Originally published by 2 Minute Medicine® (view original article). Reused on AccessMedicine with permission.

1. Physicians who committed suicide tended to be older, report having issues with their jobs, and have ongoing physical health or legal issues.

2. Compared with other physicians, surgeons who committed suicide were older and more likely to be receiving care related to mental health.

Evidence Rating Level: 2 (Good)

Study Rundown:

Burnout is becoming increasingly prevalent amongst physicians, and has been shown to lead to poor health outcomes for both the individual and their patients. Prior literature has demonstrated that suicide and burnout have significant overlap in terms of risk factors. To expand upon these findings, this study made use of deaths recorded in the National Violent Death Reporting System (NVDRS) between 2003 and 2016 to identify modifiable risk factors as well as particular groups at increased risk.

In this retrospective cohort study, physicians committing suicide tended to be older on average compared with the general population. They were also more likely to be further along in their careers (i.e., past residency), report Asian or Pacific Islander ancestry, job issues, civil legal problems, and ongoing medical concerns. They were less likely to report experiencing intimate partner violence, problems with alcohol use, black ancestry, female sex, or being unmarried. When compared with non-surgeon physicians, surgeons were at the time off death more likely to be receiving care for mental health and be older. No association was found between physician suicide and substance use.

This study was limited by a relatively homogenous study cohort consisting mostly of white men, which may limit generalizability of findings. Additionally, the study did not make comparisons with individuals, both physicians and otherwise, who died of causes other than suicide; thus, it remains unclear whether the risk factors identified are unique to death by means of suicide among physicians. Nonetheless, study findings identified several risk factors associated with physician suicide and burnout, and reinforce the need for robust and accessible social services available to support physicians across all levels of training.

In-depth [retrospective cohort study]:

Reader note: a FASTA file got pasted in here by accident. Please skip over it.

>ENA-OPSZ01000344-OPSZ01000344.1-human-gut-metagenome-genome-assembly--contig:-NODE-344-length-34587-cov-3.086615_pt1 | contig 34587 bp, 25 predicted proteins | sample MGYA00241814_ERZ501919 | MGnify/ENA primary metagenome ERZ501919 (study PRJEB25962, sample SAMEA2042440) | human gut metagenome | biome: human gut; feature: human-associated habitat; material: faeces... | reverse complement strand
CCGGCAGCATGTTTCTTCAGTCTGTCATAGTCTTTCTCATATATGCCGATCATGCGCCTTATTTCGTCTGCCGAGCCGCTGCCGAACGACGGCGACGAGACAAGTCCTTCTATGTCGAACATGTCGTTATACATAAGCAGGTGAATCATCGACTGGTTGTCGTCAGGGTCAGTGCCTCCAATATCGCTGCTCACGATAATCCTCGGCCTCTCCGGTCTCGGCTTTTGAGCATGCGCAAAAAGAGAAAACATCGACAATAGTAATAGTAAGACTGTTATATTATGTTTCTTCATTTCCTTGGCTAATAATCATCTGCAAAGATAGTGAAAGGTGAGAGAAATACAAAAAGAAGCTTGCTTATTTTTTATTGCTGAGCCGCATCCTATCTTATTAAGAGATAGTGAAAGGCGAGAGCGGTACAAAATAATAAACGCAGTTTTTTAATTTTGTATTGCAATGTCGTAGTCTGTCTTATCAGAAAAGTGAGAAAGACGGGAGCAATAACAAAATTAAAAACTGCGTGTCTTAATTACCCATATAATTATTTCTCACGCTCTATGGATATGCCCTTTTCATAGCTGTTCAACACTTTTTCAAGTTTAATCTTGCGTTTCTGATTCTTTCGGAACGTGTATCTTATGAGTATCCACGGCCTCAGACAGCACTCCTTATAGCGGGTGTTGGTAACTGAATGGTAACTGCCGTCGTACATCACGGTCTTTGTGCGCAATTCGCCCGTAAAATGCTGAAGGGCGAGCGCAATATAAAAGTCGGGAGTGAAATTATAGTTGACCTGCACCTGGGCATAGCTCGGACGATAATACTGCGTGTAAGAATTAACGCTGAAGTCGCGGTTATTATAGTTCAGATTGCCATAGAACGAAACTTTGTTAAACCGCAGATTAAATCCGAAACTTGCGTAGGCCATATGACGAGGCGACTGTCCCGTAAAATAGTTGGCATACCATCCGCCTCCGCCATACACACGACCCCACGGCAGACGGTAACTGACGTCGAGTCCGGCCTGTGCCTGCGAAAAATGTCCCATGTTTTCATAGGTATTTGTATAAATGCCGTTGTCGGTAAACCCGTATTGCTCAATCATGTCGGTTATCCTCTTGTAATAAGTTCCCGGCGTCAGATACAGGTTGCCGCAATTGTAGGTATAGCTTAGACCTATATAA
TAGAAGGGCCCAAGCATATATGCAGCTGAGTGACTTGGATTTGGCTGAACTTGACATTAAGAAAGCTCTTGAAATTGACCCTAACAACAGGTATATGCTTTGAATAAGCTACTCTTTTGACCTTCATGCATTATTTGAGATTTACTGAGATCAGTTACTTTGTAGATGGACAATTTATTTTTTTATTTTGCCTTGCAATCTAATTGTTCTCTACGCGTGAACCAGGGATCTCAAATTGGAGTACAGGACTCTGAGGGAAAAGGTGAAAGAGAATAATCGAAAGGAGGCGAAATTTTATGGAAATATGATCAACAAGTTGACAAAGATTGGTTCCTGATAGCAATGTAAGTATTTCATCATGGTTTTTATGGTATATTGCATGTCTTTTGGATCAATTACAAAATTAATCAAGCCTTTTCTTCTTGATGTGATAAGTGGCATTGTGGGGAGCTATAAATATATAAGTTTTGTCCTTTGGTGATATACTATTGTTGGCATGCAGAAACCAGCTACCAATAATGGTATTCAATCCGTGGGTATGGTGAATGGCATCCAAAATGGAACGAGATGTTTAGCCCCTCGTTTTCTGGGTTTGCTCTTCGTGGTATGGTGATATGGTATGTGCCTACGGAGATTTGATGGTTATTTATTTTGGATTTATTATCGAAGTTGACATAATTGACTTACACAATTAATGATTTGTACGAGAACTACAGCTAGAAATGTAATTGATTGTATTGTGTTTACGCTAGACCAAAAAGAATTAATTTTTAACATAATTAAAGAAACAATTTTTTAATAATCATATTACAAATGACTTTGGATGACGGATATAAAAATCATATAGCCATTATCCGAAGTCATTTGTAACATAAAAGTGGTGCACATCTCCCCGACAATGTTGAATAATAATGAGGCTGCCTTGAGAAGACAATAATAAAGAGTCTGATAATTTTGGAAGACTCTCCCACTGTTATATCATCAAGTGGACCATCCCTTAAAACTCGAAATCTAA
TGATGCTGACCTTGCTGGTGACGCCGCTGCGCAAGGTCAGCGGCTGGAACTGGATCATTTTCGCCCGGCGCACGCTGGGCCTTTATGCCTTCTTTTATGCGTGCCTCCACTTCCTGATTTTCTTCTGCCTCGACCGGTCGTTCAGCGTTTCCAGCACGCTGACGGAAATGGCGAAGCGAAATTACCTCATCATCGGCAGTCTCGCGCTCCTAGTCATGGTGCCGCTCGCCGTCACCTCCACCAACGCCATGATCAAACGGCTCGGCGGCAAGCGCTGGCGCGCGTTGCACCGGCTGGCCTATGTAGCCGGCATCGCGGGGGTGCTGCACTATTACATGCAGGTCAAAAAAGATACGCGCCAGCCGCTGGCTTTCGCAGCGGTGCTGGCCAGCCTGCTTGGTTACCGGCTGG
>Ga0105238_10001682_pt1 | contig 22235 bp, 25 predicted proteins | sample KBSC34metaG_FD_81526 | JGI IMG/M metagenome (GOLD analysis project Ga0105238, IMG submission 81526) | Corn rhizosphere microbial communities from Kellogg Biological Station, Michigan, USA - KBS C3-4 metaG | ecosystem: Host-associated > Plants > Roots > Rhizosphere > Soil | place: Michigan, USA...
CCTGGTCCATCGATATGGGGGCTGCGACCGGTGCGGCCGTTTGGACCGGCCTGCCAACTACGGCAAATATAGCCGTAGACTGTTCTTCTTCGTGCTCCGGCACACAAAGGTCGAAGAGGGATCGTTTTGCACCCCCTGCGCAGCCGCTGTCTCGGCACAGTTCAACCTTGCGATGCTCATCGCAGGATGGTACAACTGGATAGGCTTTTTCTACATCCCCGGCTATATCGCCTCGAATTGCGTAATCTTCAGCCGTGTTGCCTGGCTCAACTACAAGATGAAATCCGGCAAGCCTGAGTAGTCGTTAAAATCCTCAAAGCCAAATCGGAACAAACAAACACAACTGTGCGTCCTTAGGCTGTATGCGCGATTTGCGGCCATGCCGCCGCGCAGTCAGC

The NVDRS identified 170,030 individuals (M [SD] age = 46.8 [31.5] years, 77.7% male, 87.8% white) between 2003 and 2016 as committing suicide, 767 of whom were physicians (M [SD] age = 59.6 [15.6] years, 88.0% male, 89.7% white). The physician cohort was further subdivided by specialty to include 485 non-surgeon physicians (M [SD] age = 59.7 [15.6] years, 84.3% male, 89.1% white), 179 dentists (M [SD] age = 61.7 [14.3] years, 93.3% male, 93.3% white), and 103 surgeons (M [SD] age = 64.2 [15.5] years, 96.1% male, 86.4% white), comprised of numerous surgical subspecialties.

Among physicians and non-physicians alike, the most common method of suicide was self-harm via firearm. Physicians who committed suicide were, on average, older than members of the general population who commit suicide (OR 1.003, 95% CI 1.003 to 1.004, p <0.001). A multiple logistic regression analysis revealed that they were also more likely to be of Asian or Pacific Islander ancestry (OR 2.80, 95% CI 1.96 to 3.99, p <0.001), experiencing job stressors (OR 1.79, 95% CI 1.49 to 2.17, p <0.001), involved with civil legal issues (OR 1.61, 95% CI 1.15 to 2.26, p = 0.006), and coping with ongoing health problems (OR 1.40, 95% CI 1.19 to 1.64, p <0.001). Comparing surgeons to non-surgeon physicians revealed older age at the time of death (M [SD] age = 64.2 [15.5] years vs 59.7 [15.6] years, OR 1.03, 95% CI 1.01 to 1.05, p = 0.002). Surgeons were also more likely to be receiving care related to mental health (OR 1.68, 95% CI 1.03 to 2.74, p = 0.04).

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